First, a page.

14. Locke: A masterpiece in simplicity, Locke tags along on a solo car trip: just you, the great Tom Hardy, and several simultaneous crises he handles on his mobile.
13. Under the Skin: This hypnotic, low-key SciFi thriller – the latest from filmmaker-to-watch Jonathan Glazer – follows Scarlett Johansson around Glasgow in a van. Light on dialogue and void of exposition, Under the Skin demands your attention, but it delivers an enigmatic, breathtaking, utterly unique vision of an alien invasion.
12. The Babadook: A familiar tale given primal urgency, the horror fueled by compassion, the terror unsettling and genuine – this film is more than a scary movie, and it immediately ranks among the freshest and most memorable the genre has to offer.
11. Inherent Vice: Paul Thomas Anderson’s latest defies easy summarization as an inebriated PI (played by Joaquin Phoenix as you’ve never seen him) fits together pieces from several different puzzles to create an unpredictable, barely coherent but wildly enjoyable whole.
10. A Most Violent Year: This gem is a film about the merits versus moral compromise of the American dream, and a slow boil drama that keeps you on edge for its full 125 minute running time because there is absolutely no guessing what is coming next.
9. Snowpiercer: Though incompetently marketed and abysmally underseen, Snowpiercer is an immediate dystopian classic. Visionary direction from Joon-ho Bong maximizes claustrophobic tension while brazen casting victories (Oh my God, Tilda Swinton!) and another solid lead turn from Chris Evens work together to create an enthralling allegory of the makers and the takers.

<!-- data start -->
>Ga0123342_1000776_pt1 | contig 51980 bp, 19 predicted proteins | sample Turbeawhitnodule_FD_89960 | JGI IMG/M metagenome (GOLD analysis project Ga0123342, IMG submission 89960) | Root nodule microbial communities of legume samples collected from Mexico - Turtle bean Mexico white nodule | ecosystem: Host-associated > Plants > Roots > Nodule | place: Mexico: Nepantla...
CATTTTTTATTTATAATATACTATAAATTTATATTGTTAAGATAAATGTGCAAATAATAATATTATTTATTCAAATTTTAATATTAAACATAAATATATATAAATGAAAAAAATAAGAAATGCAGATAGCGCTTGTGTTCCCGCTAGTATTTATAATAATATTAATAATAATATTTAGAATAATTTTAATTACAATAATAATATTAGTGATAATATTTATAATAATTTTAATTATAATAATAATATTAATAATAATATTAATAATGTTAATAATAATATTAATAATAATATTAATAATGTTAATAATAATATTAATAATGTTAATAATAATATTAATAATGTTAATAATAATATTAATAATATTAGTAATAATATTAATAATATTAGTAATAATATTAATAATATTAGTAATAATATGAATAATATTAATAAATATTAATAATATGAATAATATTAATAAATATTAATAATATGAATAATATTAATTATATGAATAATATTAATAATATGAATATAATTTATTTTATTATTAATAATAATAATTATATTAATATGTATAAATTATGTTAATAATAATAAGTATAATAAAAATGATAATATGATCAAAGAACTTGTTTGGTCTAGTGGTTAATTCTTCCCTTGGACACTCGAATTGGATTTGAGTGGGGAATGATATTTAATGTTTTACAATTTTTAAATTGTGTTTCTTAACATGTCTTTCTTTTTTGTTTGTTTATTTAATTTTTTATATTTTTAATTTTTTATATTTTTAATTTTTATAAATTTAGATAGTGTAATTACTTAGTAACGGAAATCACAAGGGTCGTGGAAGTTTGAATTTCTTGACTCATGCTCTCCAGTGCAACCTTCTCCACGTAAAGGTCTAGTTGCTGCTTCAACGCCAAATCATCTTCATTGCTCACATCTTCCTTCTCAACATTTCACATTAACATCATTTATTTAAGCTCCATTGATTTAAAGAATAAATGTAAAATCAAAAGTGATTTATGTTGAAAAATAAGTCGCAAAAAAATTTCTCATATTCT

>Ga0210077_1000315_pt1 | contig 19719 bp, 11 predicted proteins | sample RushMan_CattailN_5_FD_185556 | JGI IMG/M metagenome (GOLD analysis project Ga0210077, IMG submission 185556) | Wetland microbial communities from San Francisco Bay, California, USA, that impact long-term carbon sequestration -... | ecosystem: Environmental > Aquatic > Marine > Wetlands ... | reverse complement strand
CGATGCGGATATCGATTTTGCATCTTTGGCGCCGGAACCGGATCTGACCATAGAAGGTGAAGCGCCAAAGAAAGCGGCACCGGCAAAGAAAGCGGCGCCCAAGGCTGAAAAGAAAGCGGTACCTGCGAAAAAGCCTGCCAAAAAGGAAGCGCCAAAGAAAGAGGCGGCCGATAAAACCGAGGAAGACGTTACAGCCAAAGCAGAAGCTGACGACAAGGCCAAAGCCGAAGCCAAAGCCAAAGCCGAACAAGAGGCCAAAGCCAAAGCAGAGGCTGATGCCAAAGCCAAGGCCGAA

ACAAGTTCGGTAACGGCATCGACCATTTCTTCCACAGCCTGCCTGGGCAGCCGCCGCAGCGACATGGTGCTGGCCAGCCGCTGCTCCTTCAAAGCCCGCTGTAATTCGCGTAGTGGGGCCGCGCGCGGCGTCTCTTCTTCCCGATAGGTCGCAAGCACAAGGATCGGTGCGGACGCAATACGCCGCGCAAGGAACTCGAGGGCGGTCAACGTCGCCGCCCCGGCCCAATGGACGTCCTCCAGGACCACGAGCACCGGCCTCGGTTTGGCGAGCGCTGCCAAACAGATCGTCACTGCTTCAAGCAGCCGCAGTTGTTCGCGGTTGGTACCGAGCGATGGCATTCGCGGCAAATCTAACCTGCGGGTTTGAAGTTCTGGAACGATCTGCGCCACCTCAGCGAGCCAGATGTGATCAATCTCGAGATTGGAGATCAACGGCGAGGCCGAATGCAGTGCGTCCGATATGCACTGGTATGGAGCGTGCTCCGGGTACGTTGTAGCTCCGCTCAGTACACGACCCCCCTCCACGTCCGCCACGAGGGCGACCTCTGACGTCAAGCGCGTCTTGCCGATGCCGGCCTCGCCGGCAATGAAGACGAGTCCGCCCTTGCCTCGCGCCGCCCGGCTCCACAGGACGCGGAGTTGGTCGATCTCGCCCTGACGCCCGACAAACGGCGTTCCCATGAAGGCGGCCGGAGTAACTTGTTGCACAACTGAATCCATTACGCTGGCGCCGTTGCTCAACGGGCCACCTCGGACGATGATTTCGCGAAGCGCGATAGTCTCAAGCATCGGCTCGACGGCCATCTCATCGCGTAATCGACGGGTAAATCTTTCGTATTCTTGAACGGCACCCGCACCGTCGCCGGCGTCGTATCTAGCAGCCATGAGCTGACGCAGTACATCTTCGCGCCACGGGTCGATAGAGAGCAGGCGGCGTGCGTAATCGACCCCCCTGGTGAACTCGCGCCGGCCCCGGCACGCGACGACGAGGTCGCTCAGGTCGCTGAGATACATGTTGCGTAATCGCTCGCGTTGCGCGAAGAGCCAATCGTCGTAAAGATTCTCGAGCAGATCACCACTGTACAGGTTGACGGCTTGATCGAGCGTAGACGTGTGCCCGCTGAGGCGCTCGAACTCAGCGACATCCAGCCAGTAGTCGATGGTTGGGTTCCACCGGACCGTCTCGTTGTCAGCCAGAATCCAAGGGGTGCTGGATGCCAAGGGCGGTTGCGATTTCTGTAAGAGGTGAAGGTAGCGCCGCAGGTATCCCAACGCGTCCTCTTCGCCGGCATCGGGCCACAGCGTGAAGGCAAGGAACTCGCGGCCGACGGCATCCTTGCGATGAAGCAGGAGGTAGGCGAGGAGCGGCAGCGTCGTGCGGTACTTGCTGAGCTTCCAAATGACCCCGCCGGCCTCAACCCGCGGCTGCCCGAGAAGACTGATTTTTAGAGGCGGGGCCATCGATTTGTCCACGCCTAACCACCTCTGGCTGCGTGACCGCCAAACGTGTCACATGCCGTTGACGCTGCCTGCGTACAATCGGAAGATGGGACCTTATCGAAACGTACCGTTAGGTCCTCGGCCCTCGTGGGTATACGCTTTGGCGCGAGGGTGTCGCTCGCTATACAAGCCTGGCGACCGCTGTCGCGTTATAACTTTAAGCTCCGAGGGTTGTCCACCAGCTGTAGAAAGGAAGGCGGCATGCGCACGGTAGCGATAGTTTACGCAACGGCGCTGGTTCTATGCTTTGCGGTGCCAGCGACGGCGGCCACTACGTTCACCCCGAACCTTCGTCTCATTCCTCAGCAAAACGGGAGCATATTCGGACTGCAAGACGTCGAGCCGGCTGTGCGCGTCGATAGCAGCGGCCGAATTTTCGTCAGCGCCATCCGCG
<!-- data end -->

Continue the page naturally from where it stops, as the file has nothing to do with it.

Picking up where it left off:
8. Foxcatcher: Director Bennett Miller’s understated true crime film benefits from seriously unusual casting. Steve Carrel is revelatory as John du Pont, millionaire weirdo and wrestling enthusiast who bankrolled Olympic hopefuls (Mark Ruffalo and Channing Tatum, both award worthy), ensnaring then in his unpredictable psychosis. It’s riveting stuff.
7. Only Lovers Left Alive: The great Jim Jarmusch (Ohio boy!) updates the vampire genre with a well conceived twist on the unusual, aided by Tilda Swinton and Tom Hiddleston’s wonderful performances as well as his own dry humor and magnificent eye for visuals.
6. The Grand Budapest Hotel: The great eccentric genius Wes Anderson inches his way closer to mainstream acceptance and Oscar with the most meticulously framed, wickedly clever dark comedy. Filled with melancholy and whimsy, full to bursting with fascinating cameos, and boasting an almost unimaginably perfect performance by Ralph Fiennes, it’s a work of genius that could spring only from the mind of Anderson.
5. Whiplash: As sure as J.K. Simmons will walk home with his first Oscar this year, Whiplash will astonish you. No film this year ratchets tension like this one, as one musician and his mentor do battle that makes the Hobbit look light hearted. Brilliantly written, expertly directed, and boasting two excellent performances (not to mention some really great music!), Whiplash is easily one of the best features of 2014.
4. Nightcrawler: No telling why it took so long to combine Network and American Psycho, but Nightcrawler is here now, so buckle down for a helluva ride. Jake Gyllenhaal is at his absolute best in a film that is as scorchingly relevant an image of modern media as it is a brilliant character study in psychosis.
3. Birdman: Meta-magical-realism at its finest, Alejandro Gonzales Inarritu’s look at the transience and transcendence of fame will nab some Oscars this season. This is a brilliant director and a magnificent cast at their playful, creative best.
2. Selma: Ava DuVernay’s account of the civil rights marches in Selma, Alabama doesn’t flinch. You can expect the kind of respectful approach common in historical biopics, but don’t let that lull you. This is not a laudable and forgettable historical art piece, and you’ll know that as you watch little girls descend a staircase within the first few minutes. Selma is a straightforward, well crafted punch to the gut.